Data

Fanray uses Entity Framework Core Code First for data access.

DbContext

There is only one DbContext FanDbContext for the entire solution in the base class library Fan. Each application built on top will have their model classes locally in their projects.

Each model class that results into a database table needs to derive from the Entity class. Upon app initial launch FanDbContext scans all the DLLs to look for entities that are derived from this class along with Migrations to apply changes to your database.

public class Entity
{
    public int Id { get; set; }
}

Every application that needs to persist data needs an Entity Model Builder that implements the IEntityModelBuilder interface.

public interface IEntityModelBuilder
{
    /// <summary>
    /// Creates the entity model for the project.
    /// </summary>
    /// <param name="builder"></param>
    void CreateModel(ModelBuilder builder);
}

In a typical Entity Model Builder class, you will find database table name mappings to entity classes, relations, indexes, constraints etc. For example, here is the BlogEntityModelBuilder class in the Fan.Blog project.

public class BlogEntityModelBuilder : IEntityModelBuilder
{
    public void CreateModel(ModelBuilder builder)
    {
        builder.Entity<Post>(entity =>
        {
            entity.ToTable("Blog_Post");
            entity.HasIndex(e => e.Slug);
            entity.HasIndex(e => new { e.Type, e.Status, e.CreatedOn, e.Id });
            entity.HasIndex(e => e.ParentId);
            entity.HasIndex(e => e.UserId);
        });

        builder.Entity<Category>(entity =>
        {
            entity.ToTable("Blog_Category");
            entity.HasKey(e => e.Id).IsClustered(clustered: false);
            entity.HasIndex(e => e.Slug).IsUnique().IsClustered();
        });

        builder.Entity<Tag>(entity =>
        {
            entity.ToTable("Blog_Tag");
            entity.HasKey(e => e.Id).IsClustered(clustered: false);
            entity.HasIndex(e => e.Slug).IsUnique().IsClustered();
        });

        builder.Entity<PostTag>(entity =>
        {
            entity.ToTable("Blog_PostTag");
            entity.HasKey(e => new { e.PostId, e.TagId });
        });
    }
}

Migrations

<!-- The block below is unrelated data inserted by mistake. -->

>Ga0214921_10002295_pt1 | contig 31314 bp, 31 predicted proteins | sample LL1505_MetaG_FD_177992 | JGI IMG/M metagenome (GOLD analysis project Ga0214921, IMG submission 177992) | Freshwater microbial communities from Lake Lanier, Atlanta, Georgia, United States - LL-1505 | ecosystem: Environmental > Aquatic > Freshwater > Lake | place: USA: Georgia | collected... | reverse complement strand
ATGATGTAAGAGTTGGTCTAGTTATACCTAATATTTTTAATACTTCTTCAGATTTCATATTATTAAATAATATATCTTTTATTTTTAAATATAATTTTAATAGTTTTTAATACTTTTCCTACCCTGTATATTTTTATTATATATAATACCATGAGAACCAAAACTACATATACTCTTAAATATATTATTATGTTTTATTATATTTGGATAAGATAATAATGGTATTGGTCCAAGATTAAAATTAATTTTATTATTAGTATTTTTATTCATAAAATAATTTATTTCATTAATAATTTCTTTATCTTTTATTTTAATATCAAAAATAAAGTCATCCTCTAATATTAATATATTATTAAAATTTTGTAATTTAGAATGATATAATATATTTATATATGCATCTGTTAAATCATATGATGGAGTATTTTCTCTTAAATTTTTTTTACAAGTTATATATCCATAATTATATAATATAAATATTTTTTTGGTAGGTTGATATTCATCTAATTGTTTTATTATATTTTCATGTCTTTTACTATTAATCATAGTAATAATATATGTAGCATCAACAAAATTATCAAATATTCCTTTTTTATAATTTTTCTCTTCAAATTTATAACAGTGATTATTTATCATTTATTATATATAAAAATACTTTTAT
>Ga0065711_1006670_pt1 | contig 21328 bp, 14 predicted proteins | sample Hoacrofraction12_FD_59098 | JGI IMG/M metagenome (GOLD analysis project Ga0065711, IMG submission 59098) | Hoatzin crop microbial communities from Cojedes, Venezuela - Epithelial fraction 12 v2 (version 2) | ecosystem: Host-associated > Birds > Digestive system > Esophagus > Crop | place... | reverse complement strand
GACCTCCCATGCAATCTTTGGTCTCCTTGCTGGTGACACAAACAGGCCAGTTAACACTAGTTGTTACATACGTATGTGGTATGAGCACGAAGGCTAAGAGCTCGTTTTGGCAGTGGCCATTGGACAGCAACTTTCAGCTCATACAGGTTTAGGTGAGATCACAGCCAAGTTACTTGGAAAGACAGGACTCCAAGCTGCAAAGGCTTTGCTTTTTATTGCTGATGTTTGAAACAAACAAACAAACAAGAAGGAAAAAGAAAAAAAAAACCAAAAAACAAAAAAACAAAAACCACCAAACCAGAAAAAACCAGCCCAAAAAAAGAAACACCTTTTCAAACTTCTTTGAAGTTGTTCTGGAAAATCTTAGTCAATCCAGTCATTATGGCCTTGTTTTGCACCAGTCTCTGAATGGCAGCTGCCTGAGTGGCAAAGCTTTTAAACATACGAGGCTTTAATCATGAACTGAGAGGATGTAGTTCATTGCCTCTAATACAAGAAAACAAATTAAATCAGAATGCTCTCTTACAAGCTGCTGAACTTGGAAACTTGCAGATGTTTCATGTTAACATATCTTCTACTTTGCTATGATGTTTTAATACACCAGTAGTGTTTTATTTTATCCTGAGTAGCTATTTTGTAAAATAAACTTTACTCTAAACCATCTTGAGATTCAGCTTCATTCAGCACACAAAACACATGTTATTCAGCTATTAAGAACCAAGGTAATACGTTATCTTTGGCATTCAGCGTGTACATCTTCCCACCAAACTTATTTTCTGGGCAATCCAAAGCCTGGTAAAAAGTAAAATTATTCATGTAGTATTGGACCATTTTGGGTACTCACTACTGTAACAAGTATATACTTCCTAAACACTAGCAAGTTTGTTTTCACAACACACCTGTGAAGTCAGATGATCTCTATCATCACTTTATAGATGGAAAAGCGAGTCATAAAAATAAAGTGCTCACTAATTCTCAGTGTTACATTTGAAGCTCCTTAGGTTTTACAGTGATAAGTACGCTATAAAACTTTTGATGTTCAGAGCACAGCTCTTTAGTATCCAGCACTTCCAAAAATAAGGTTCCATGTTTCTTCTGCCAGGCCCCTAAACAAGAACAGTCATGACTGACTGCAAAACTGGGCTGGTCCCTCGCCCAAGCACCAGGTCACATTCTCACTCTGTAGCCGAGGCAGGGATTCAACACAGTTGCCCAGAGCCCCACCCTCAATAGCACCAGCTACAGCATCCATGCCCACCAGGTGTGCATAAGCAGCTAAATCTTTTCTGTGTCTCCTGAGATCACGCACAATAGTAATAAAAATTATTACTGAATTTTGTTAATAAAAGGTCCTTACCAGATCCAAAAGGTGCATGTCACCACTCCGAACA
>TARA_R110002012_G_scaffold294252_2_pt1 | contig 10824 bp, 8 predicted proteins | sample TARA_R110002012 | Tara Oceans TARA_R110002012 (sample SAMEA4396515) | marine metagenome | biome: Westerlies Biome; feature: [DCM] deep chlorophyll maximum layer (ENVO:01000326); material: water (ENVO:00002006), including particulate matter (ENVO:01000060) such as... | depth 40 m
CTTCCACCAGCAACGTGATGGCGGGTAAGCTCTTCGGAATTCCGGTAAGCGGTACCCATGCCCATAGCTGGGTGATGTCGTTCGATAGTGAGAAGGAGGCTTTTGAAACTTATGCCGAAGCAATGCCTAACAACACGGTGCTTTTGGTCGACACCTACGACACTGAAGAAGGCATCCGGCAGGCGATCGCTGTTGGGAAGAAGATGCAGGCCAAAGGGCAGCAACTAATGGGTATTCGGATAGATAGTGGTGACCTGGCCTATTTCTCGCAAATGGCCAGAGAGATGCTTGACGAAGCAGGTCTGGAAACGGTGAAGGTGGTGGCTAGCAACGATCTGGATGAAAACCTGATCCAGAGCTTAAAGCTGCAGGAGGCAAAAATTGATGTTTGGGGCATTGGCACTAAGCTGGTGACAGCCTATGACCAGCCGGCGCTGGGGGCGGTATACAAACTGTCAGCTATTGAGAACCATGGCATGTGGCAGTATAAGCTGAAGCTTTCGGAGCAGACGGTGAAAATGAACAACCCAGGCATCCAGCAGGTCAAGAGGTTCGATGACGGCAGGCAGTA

EF migrations are inside the Fan project’s Migrations folder. There is one migration per release, for Fanray v1.1 there would be two migrations one for v1.0 and one for v1.1. A typical workflow to add a migration is like this

  1. say I add a new property to Post class
  2. Add-Migration UpdatePost creates a migration named UpdatePost prefixed with timestamp, it contains the new property to add to the Blog_Post table
  3. Update-Database -Migration FanV1 applies changes since FanV1.

Before a release there may be a bunch of these interim small changes, I then manually merge them into a single migration for that release.

Not everyone likes their production database updated by EF migrations, thus I also provide you with a migration .sql script to update your database. These upgrade scripts are inside the sql folder in the solution. To generate an upgrade .sql script from a migration, do the following

# generates entire script
Script-Migration

# generates a script since the v1.0, `-Idempotent` makes your script re-executable
Script-Migration -Idempotent -From FanV1_1

I’m contemplating eventually to keep just one migration around at some point, in which case using the upgrade .sql script is the only way to upgrade your database from version to version.

Schema

The Core_ prefixed tables are provided by Asp.net Core Identity, see CoreEntityModelBuilder class in the Fan project for more info.

Fanray Database Schema

Repositories

The data access layer uses Repository Pattern. It provides a IRepository<T> interface and EntityRepository<T> base class that implements that interface with default implementations on common CRUD operations. Each individual repository can override these methods and provide additional methods.

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